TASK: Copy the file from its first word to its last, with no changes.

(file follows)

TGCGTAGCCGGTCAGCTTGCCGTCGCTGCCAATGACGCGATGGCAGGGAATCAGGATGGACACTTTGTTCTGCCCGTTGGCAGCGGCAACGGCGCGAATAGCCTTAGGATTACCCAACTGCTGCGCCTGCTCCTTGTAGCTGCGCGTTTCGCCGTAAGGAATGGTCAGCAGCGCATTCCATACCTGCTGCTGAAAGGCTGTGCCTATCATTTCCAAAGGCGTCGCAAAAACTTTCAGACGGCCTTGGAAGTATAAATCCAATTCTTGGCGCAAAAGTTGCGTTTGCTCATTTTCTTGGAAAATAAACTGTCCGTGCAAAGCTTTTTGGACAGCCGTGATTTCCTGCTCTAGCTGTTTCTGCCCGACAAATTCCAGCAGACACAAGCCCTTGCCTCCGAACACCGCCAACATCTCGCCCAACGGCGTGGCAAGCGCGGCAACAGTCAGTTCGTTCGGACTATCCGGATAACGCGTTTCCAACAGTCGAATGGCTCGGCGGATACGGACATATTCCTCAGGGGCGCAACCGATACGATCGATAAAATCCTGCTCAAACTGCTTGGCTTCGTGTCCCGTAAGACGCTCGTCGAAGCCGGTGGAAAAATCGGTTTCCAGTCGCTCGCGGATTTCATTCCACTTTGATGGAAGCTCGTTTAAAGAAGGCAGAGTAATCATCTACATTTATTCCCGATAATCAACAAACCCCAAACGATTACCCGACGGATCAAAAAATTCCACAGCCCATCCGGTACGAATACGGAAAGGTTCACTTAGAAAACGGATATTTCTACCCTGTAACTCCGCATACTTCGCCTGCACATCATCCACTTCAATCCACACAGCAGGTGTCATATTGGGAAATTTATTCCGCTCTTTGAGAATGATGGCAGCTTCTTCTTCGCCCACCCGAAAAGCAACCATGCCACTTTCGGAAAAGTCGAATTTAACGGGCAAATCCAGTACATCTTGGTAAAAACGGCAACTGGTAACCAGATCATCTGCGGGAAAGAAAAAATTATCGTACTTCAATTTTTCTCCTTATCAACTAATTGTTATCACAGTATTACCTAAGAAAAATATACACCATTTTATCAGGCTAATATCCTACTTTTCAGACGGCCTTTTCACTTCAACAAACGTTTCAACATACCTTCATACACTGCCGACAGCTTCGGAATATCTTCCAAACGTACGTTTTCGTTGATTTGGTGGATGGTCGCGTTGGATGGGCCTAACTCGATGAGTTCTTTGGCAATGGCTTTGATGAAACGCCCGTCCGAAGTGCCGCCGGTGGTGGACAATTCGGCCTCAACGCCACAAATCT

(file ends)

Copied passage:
TGCGTAGCCGGTCAGCTTGCCGTCGCTGCCAATGACGCGATGGCAGGGAATCAGGATGGACACTTTGTTCTGCCCGTTGGCAGCGGCAACGGCGCGAATAGCCTTAGGATTACCCAACTGCTGCGCCTGCTCCTTGTAGCTGCGCGTTTCGCCGTAAGGAATGGTCAGCAGCGCATTCCATACCTGCTGCTGAAAGGCTGTGCCTATCATTTCCAAAGGCGTCGCAAAAACTTTCAGACGGCCTTGGAAGTATAAATCCAATTCTTGGCGCAAAAGTTGCGTTTGCTCATTTTCTTGGAAAATAAACTGTCCGTGCAAAGCTTTTTGGACAGCCGTGATTTCCTGCTCTAGCTGTTTCTGCCCGACAAATTCCAGCAGACACAAGCCCTTGCCTCCGAACACCGCCAACATCTCGCCCAACGGCGTGGCAAGCGCGGCAACAGTCAGTTCGTTCGGACTATCCGGATAACGCGTTTCCAACAGTCGAATGGCTCGGCGGATACGGACATATTCCTCAGGGGCGCAACCGATACGATCGATAAAATCCTGCTCAAACTGCTTGGCTTCGTGTCCCGTAAGACGCTCGTCGAAGCCGGTGGAAAAATCGGTTTCCAGTCGCTCGCGGATTTCATTCCACTTTGATGGAAGCTCGTTTAAAGAAGGCAGAGTAATCATCTACATTTATTCCCGATAATCAACAAACCCCAAACGATTACCCGACGGATCAAAAAATTCCACAGCCCATCCGGTACGAATACGGAAAGGTTCACTTAGAAAACGGATATTTCTACCCTGTAACTCCGCATACTTCGCCTGCACATCATCCACTTCAATCCACACAGCAGGTGTCATATTGGGAAATTTATTCCGCTCTTTGAGAATGATGGCAGCTTCTTCTTCGCCCACCCGAAAAGCAACCATGCCACTTTCGGAAAAGTCGAATTTAACGGGCAAATCCAGTACATCTTGGTAAAAACGGCAACTGGTAACCAGATCATCTGCGGGAAAGAAAAAATTATCGTACTTCAATTTTTCTCCTTATCAACTAATTGTTATCACAGTATTACCTAAGAAAAATATACACCATTTTATCAGGCTAATATCCTACTTTTCAGACGGCCTTTTCACTTCAACAAACGTTTCAACATACCTTCATACACTGCCGACAGCTTCGGAATATCTTCCAAACGTACGTTTTCGTTGATTTGGTGGATGGTCGCGTTGGATGGGCCTAACTCGATGAGTTCTTTGGCAATGGCTTTGATGAAACGCCCGTCCGAAGTGCCGCCGGTGGTGGACAATTCGGCCTCAACGCCACAAATCT